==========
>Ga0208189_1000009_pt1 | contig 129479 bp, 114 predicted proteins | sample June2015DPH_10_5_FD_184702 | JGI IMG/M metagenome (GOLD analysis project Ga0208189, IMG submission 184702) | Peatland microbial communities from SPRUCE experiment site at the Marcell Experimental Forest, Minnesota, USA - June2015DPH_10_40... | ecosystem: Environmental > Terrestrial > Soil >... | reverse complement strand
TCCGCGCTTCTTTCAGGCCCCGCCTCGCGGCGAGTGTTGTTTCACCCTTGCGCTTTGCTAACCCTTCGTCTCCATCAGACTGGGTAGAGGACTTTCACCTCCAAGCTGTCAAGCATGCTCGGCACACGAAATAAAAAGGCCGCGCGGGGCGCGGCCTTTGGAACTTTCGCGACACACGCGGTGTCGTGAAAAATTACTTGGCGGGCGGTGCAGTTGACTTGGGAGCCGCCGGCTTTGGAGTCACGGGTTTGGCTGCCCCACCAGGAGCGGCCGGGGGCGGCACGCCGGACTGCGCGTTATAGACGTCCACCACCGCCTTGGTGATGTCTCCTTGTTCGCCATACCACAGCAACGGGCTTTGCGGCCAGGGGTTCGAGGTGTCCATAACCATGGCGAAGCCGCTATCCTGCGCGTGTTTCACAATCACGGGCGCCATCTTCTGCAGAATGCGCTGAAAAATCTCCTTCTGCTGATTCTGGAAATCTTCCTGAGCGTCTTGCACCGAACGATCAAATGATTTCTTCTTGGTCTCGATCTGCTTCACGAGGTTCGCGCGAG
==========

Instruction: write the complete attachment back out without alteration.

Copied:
>Ga0208189_1000009_pt1 | contig 129479 bp, 114 predicted proteins | sample June2015DPH_10_5_FD_184702 | JGI IMG/M metagenome (GOLD analysis project Ga0208189, IMG submission 184702) | Peatland microbial communities from SPRUCE experiment site at the Marcell Experimental Forest, Minnesota, USA - June2015DPH_10_40... | ecosystem: Environmental > Terrestrial > Soil >... | reverse complement strand
TCCGCGCTTCTTTCAGGCCCCGCCTCGCGGCGAGTGTTGTTTCACCCTTGCGCTTTGCTAACCCTTCGTCTCCATCAGACTGGGTAGAGGACTTTCACCTCCAAGCTGTCAAGCATGCTCGGCACACGAAATAAAAAGGCCGCGCGGGGCGCGGCCTTTGGAACTTTCGCGACACACGCGGTGTCGTGAAAAATTACTTGGCGGGCGGTGCAGTTGACTTGGGAGCCGCCGGCTTTGGAGTCACGGGTTTGGCTGCCCCACCAGGAGCGGCCGGGGGCGGCACGCCGGACTGCGCGTTATAGACGTCCACCACCGCCTTGGTGATGTCTCCTTGTTCGCCATACCACAGCAACGGGCTTTGCGGCCAGGGGTTCGAGGTGTCCATAACCATGGCGAAGCCGCTATCCTGCGCGTGTTTCACAATCACGGGCGCCATCTTCTGCAGAATGCGCTGAAAAATCTCCTTCTGCTGATTCTGGAAATCTTCCTGAGCGTCTTGCACCGAACGATCAAATGATTTCTTCTTGGTCTCGATCTGCTTCACGAGGTTCGCGCGAG